The rule changes brought about by COVD are making it impossible for people outside of Saudi Arabia to meet the Islamic obligation and costing the country billions of dollars. The Islamic pilgrimage lasts about five days, but traditionally Muslims start arriving in Mecca weeks earlier. The Hajj ends with the celebration of Eid al-Adha, during which meat is distributed to the poor around the world.

Alabama Hospital sends COVID-19 vaccination team to Peru

A hospital in southern Alabama that has vaccinated thousands of people against COVID-19 is planning to send a vaccination team to Peru, which has been hard hit by the pandemic. More than 20 volunteers will travel to the Cusco area of ​​the country, according to USA Health. CerviCusco, a non-governmental organization in Peru, asked for help, the health system said in a statement. USA Health has provided more than 75,000 doses of COVID-19 vaccines on the US Gulf Coast, including in mass hospitals that injected more than 2,200 people daily.

“Our plan is to travel to Peru in mid-August to establish processes and protocols for the safe and efficient distribution of vaccines in the region, with the aim of bringing 5,000 doses to the people of Peru,” said Natalie Fox, Assistant Administrator and Chief Nursing Officer for the United States Health Medical Group.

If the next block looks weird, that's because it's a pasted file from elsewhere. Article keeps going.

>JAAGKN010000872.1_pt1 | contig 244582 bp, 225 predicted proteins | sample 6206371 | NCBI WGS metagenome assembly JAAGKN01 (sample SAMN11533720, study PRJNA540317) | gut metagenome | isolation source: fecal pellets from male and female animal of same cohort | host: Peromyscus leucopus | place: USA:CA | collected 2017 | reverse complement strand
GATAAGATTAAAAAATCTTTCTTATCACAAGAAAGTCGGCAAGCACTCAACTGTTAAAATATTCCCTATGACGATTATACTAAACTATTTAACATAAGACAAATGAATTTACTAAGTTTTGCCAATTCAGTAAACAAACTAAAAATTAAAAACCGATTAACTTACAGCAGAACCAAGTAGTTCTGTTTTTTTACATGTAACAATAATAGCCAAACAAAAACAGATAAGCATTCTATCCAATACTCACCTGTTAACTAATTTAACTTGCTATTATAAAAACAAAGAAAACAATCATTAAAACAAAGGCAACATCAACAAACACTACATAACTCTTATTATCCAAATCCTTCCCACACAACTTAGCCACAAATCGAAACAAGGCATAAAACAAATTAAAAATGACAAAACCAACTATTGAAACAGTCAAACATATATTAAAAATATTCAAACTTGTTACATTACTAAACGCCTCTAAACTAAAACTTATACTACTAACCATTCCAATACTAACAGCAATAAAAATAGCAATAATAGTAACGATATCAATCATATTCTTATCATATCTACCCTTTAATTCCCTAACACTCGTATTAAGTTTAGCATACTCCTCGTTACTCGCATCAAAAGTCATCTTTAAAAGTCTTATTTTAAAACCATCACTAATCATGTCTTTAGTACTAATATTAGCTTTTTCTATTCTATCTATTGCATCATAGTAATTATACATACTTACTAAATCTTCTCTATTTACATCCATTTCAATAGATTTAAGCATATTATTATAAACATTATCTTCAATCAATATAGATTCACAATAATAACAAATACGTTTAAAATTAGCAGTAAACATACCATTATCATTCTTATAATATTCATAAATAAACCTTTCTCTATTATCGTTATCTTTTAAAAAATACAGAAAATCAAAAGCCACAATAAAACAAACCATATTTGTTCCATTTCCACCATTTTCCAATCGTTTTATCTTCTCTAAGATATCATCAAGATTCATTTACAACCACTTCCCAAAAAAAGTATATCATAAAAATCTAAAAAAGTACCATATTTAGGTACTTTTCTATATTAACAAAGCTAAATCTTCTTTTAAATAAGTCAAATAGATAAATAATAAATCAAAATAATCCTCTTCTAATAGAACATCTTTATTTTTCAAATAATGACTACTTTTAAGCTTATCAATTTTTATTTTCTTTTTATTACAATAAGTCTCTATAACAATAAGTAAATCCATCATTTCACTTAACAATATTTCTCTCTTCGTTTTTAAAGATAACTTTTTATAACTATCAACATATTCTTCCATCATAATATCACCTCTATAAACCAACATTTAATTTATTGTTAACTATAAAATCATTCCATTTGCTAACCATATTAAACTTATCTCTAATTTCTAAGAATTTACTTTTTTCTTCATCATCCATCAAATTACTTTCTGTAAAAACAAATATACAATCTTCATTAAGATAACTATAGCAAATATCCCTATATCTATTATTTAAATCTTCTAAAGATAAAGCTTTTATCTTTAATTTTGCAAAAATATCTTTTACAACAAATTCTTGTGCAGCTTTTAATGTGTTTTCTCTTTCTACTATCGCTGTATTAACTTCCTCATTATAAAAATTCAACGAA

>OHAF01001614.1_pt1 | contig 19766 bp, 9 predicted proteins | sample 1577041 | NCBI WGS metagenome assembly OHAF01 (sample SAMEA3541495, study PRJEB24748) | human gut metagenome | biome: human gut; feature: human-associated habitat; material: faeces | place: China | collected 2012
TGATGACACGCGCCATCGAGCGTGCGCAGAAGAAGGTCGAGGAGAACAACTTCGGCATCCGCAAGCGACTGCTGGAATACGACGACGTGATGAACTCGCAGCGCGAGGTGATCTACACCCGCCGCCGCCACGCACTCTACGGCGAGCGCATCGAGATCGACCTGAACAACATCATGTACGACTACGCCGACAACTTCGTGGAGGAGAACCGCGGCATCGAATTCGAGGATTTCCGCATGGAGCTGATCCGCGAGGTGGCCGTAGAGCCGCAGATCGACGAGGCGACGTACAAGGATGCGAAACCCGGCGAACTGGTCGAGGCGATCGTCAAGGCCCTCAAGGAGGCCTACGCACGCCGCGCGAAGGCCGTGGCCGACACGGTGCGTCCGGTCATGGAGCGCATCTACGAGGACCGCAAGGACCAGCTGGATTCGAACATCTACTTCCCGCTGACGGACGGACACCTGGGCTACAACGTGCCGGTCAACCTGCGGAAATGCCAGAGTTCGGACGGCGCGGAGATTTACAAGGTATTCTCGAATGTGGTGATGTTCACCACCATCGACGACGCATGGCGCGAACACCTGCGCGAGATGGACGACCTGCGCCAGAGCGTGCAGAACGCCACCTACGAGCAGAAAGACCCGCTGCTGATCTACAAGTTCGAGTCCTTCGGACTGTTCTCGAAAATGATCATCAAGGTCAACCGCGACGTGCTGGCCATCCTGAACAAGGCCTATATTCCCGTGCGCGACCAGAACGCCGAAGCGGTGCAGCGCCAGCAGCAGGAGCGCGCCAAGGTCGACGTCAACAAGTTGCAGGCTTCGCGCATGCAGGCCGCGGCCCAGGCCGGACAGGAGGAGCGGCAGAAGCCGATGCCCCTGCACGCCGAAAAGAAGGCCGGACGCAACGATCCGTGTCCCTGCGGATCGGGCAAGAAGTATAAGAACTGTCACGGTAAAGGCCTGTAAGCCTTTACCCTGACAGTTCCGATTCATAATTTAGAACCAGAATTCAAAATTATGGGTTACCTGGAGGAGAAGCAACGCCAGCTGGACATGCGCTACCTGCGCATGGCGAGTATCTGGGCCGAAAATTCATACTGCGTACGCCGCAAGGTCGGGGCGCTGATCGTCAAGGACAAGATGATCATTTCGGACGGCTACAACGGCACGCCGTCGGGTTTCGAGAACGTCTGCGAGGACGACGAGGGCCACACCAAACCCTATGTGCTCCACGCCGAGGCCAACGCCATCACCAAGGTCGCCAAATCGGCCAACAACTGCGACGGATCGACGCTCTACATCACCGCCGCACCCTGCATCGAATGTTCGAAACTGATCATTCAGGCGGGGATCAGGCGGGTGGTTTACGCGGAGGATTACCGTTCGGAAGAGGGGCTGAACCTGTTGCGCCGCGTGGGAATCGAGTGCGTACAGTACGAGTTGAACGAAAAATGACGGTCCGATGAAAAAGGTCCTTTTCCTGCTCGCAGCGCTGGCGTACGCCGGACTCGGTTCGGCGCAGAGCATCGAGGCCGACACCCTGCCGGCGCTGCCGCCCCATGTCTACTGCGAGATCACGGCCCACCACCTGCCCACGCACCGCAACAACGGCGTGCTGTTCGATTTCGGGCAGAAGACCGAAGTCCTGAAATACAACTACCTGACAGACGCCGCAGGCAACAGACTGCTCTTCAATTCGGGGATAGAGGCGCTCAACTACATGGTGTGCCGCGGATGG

In Los Angeles and Las Vegas, vaccinated people also have to mask themselves indoors

Health officials from popular tourist destinations like Los Angeles and Las Vegas are urging more people to mask themselves indoors. The Southern Nevada Health District now recommends that people wear masks in crowded indoor public places – including casinos in Las Vegas – regardless of vaccination status. The Los Angeles district has also announced that it will reintroduce an indoor masking policy due to the recent surge in new COVID-19 cases, and more California counties are joining the list.

The mask guidelines are designed to help contain the spread of COVID and the highly contagious Delta variant, which has been increasing on a daily basis in some regions of the United States

– Bailey Schulz, USA TODAY

Tokyo 2020 organizers report the first COVID-19 case in the Olympic Village

The Tokyo 2020 Organizing Committee reported the first positive case of COVID-19 in the Olympic Village on Saturday. The unidentified person, who is only listed by the organizers as “Personnel affected by games”, was in quarantine in a hotel. Toshiro Muto, the CEO of the organizing committee, said at a press conference that he had no information on whether the person was vaccinated. And Seiko Hashimoto, the committee’s president, said the organizers are doing everything in their power to ensure that the Olympic Village – like all venues and facilities – is as safe as possible.

The unnamed resident of the Olympic Village is one of 44 people associated with the Games, according to the organizers, who have tested positive for COVID-19 since July 1. Fourteen of these cases were reported on Saturday. 28 of the 44 positive results were for Tokyo 2020 contractors. Continue reading.

– Tom Schad, USA TODAY

The Associated Press contributed to this blog.